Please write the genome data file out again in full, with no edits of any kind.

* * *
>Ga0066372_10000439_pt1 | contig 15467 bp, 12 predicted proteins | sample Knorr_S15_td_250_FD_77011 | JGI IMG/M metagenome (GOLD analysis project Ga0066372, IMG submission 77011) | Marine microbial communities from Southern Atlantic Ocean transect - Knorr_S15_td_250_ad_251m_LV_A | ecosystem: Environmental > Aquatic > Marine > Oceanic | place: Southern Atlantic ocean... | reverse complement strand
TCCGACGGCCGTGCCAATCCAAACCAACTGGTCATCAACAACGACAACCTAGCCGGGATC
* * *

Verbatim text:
>Ga0066372_10000439_pt1 | contig 15467 bp, 12 predicted proteins | sample Knorr_S15_td_250_FD_77011 | JGI IMG/M metagenome (GOLD analysis project Ga0066372, IMG submission 77011) | Marine microbial communities from Southern Atlantic Ocean transect - Knorr_S15_td_250_ad_251m_LV_A | ecosystem: Environmental > Aquatic > Marine > Oceanic | place: Southern Atlantic ocean... | reverse complement strand
TCCGACGGCCGTGCCAATCCAAACCAACTGGTCATCAACAACGACAACCTAGCCGGGATC